Friday, September 28, 2012

X-MEN Episode Eight - March 6, 1993



The Unstoppable Juggernaut
Written by Julianne Klemm

Summary: In the ruins of the mansion, the X-Men discover a gigantic footprint. Wolverine tracks the prints into the city, where he encounters a large mutant named Colossus. After initially mistaking Colossus for the culprit, the team soon realizes that the real villain is a behemoth called the Juggernaut. During their battle, Rogue tries to absorb Juggernaut's powers, only to discover that he has too much power to steal. However, she does learn that Juggernaut is Xavier's bitter stepbrother. After Wolverine removes Juggernaut's helmet, Jean Grey uses Cerebro to wipe his mind clean.

"Actiiing!": The debut of Colossus brings us the show's first horrific use of a foreign accent. I'm sure the lady who played Moira MacTaggert wasn't a true Scotsman, either, but that accent was subtle and understated compared to Colossus’ “Russian” accent.

Review: I'm trying to think of a decent Juggernaut episode during this series' run, and I'm coming up blank. I guess Juggernaut was used fairly well during the extended "Phoenix Saga" storyline, but I don't think he was the sole focus of an entire episode. The only good thing I can think to say about "The Unstoppable Juggernaut" is that it's better than the later episode that has an introverted nerd straight out of a 1980s teen comedy gain the Juggernaut's powers. And that's debatable. (Okay, in fairness, working in a Beast cameo during Colossus’ short jail stint wasn’t a bad move. The rest of the episode, however, is indefensible.)

This is the generic superhero version of the X-Men that the comic fans were paranoid FOX would produce. Right down to the clich├ęd lesson about the importance of putting aside differences and using teamwork to save the day, this is simplistic pabulum for little kids. Aside from being dull, what really annoyed me about this episode when it aired was the casual dismissal of Colossus at the show's end. The series had a terrible habit of introducing established X-Men from the comics, pairing them with the team for an adventure, and then having the character decline membership at the end of the episode. This got old very quickly, and I think the stagnant team roster is a major reason why the series seemed so tired towards the end of its run.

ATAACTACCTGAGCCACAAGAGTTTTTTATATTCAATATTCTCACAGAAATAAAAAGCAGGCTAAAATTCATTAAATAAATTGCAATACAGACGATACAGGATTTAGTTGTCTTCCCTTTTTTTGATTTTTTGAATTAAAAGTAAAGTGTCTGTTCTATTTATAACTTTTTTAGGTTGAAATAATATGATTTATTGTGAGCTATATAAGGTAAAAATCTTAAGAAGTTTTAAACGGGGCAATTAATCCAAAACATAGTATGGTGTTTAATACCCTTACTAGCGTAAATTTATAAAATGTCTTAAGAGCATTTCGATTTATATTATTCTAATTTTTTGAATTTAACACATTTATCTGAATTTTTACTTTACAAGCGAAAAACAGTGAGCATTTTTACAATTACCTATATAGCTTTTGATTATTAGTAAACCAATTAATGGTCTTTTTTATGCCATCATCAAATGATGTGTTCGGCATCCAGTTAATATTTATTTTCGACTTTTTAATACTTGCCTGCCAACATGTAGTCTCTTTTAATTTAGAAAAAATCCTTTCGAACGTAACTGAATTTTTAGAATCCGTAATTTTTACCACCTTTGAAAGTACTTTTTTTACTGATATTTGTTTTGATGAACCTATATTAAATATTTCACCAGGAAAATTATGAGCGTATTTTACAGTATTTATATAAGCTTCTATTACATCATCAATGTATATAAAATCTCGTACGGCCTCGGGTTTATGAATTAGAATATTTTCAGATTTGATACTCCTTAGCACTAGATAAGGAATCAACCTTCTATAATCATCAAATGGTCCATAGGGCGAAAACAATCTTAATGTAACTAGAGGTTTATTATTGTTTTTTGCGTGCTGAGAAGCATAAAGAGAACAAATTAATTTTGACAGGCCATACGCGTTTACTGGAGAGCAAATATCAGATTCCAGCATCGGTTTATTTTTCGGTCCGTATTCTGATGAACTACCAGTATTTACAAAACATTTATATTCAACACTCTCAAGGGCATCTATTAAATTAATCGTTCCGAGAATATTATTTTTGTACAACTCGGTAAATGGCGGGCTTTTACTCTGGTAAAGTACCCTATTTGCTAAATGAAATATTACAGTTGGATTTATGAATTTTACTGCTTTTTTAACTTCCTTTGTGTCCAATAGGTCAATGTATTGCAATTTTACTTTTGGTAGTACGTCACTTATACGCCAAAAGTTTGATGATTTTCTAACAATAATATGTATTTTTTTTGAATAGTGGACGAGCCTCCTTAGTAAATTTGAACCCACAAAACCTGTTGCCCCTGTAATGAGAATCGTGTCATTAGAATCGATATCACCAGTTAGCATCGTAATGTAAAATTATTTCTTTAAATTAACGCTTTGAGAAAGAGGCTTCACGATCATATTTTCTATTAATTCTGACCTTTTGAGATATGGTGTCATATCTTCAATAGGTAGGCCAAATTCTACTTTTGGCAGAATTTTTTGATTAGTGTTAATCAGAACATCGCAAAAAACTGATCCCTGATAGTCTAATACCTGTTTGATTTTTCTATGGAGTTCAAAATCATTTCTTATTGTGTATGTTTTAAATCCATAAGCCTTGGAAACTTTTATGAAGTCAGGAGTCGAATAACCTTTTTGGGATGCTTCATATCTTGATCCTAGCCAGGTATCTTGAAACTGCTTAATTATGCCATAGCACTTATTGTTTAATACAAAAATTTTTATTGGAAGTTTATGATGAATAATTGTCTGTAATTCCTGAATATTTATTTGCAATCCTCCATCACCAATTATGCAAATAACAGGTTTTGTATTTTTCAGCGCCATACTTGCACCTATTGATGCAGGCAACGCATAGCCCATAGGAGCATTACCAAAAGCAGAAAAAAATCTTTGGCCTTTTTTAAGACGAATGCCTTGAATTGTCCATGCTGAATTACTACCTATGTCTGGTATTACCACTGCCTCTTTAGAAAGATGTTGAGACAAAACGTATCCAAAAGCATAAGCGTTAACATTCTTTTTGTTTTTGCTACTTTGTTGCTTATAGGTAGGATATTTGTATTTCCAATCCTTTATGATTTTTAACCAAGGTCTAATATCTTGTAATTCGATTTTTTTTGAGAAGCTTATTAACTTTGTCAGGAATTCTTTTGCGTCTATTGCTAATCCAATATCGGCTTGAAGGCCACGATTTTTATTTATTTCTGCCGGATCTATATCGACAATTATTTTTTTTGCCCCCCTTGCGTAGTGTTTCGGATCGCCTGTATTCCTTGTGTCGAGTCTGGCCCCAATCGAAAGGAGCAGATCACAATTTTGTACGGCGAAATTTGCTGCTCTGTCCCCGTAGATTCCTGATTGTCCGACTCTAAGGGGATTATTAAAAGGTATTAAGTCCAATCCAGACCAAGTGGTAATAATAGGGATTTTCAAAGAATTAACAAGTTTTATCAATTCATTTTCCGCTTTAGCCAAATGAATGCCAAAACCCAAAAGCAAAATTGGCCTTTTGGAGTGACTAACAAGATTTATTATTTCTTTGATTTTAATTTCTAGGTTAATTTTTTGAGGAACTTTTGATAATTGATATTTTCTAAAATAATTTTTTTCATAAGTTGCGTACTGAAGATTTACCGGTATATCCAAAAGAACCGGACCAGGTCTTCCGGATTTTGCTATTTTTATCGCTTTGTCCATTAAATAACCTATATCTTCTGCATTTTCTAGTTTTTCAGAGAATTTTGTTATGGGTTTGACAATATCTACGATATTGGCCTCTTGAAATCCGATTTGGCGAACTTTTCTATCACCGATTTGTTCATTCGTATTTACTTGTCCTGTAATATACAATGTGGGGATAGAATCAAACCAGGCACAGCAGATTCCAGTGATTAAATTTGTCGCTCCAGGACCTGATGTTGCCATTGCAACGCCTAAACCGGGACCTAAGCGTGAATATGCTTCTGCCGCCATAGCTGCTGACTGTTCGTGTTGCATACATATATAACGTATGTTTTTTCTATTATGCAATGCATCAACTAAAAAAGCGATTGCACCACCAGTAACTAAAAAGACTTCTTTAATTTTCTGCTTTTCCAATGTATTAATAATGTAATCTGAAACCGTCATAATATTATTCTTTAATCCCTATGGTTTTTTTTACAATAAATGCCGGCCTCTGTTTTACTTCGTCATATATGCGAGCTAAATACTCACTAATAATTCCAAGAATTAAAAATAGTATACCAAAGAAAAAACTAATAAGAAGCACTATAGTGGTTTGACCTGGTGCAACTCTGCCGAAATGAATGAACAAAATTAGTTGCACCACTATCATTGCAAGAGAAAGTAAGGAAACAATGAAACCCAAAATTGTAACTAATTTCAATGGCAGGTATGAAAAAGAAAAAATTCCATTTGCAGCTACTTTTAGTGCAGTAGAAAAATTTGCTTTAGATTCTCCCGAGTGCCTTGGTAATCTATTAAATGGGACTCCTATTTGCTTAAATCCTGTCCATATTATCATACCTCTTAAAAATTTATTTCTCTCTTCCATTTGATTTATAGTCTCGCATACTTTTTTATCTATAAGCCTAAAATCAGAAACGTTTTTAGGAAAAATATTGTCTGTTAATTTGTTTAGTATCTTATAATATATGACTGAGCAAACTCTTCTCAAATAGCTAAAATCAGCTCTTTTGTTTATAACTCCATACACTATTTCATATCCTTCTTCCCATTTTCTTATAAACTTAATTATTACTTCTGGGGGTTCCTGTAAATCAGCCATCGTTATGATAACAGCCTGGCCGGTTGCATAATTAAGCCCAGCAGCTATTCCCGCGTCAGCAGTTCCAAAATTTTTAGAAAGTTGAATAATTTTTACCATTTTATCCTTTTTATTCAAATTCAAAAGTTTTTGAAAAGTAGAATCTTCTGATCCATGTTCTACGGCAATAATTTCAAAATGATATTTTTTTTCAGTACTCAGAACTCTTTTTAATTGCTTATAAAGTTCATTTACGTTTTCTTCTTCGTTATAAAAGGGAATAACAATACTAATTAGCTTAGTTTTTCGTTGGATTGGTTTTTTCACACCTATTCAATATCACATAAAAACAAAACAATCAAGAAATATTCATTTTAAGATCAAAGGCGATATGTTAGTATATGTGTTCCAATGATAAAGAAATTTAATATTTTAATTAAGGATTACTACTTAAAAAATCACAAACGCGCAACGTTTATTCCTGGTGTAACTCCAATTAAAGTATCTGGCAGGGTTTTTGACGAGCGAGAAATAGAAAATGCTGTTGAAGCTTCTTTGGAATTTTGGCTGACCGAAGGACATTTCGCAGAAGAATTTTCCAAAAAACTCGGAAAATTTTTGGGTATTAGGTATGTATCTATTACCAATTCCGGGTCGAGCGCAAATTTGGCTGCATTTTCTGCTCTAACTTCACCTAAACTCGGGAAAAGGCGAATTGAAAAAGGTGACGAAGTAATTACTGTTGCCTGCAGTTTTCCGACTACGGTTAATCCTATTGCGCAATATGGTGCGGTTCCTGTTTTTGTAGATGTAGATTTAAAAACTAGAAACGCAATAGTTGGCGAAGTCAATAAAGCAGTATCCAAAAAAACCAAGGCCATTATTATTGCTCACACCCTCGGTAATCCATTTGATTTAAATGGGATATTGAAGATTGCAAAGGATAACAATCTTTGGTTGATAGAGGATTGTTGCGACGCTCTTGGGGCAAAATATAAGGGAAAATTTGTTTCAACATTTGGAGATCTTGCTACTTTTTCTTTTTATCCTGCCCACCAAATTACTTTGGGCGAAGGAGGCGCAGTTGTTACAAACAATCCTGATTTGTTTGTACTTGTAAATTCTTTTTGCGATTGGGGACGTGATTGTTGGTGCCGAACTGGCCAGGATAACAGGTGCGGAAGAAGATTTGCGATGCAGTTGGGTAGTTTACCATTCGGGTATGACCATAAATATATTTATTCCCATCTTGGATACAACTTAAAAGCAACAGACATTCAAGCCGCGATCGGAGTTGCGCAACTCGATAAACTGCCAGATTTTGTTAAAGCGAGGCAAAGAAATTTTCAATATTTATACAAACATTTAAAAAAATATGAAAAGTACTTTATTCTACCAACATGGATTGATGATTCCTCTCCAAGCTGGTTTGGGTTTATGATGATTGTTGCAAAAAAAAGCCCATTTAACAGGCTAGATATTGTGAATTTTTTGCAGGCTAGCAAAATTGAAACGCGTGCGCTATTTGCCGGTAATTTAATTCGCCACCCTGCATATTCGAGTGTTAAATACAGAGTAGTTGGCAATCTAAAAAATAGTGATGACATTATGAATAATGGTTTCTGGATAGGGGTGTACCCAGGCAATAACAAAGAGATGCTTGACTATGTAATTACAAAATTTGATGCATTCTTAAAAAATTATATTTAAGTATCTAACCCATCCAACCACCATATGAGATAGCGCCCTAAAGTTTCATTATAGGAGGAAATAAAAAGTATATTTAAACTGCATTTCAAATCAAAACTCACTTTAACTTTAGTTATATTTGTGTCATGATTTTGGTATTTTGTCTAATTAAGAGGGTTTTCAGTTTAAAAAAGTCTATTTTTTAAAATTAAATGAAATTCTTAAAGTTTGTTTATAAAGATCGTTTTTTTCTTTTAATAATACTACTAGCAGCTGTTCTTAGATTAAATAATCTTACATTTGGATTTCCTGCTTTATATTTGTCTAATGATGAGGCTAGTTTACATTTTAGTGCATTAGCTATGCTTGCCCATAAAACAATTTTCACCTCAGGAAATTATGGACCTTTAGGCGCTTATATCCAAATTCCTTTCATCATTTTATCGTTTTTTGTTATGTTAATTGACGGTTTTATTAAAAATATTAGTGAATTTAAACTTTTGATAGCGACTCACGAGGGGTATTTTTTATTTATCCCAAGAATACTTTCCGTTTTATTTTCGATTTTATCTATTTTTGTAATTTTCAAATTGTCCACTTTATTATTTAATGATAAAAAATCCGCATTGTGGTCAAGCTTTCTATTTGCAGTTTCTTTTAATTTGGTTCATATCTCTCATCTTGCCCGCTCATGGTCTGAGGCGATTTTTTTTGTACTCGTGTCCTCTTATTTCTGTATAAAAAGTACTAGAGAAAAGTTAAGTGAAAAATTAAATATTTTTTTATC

10 comments:

Dan Lichtenberg said...

The series had a terrible habit of introducing established X-Men from the comics, pairing them with the team for an adventure, and then having the character decline membership at the end of the episode.

I always hated that. If I'm not mistaken, this happens twice with Colossus, and Wolverine is the one who makes the offer each time. I guess the lure of being a farmer was just too great.

Can anyone educate me as to why this happened? Did the creators just not feel like changing the roster? Were they not allowed to? Was there a practical reason behind it, or did the thought just never occur to anyone? When watching this show for the first time, I automatically knew there was no way Colossus, Bishop, Archangel, Iceman, or Nightcrawler were going to join the team by episode's end, but I never really knew why.

Matt said...

I actually enjoyed that "nerd as Juggernaut" episode, in a so-bad-it's-good way. But yeah, other than the appearance in the "Phoenix Saga", I can't think of an especially good Juggernaut episode either.

dschonbe said...

I assume (without basis) that the static cast has to do with contracts for the talent. If you are constantly changing the team, you are constantly changing what actors you need to work with.

-Dan

arw1985 said...

I talked about the show on my blog back in January and watched a majority of the series at that time. This show (especially the first season) is pure nostalgia for me.

Out of all of the episodes of the first season, this one was definitely the weakest. It's not horrible though. Colossus is in it...and that's about it.

G. Kendall said...

One of the producers was asked this question during an interview, and I think his response was that they wanted the audience to stay connected with the core cast of characters and didn't want to bog the show down with too many mutants. Basically, they didn't seem to think kids wanted to see a different cast.

Matt said...

As a kid, I could've related to that. I was apparently a weird kid in that I wanted Transformers and G.I. Joe to stay focused on their original core casts and got disappointed when they started bringing in the second and third year characters. Something I loved about the Masters of the Universe and -- at least at first -- ThunderCats shows was that they did just that -- focused on small casts while bringing in other characters only for one-shot or recurring guest appearances. I have since learned that most kids didn't think that way though, and actually wantedall the newer toys to show up in animated form.

To add to my weirdness, I would've preferred them sticking with the smaller cast if only they'd chosen the right characters. I discovered the Byrne/Claremont back issues pretty much contemporaneously with the then-current stuff, and I felt even then that the "All-New, All-Different" team would've worked better for TV than the cherry-picked group they went with.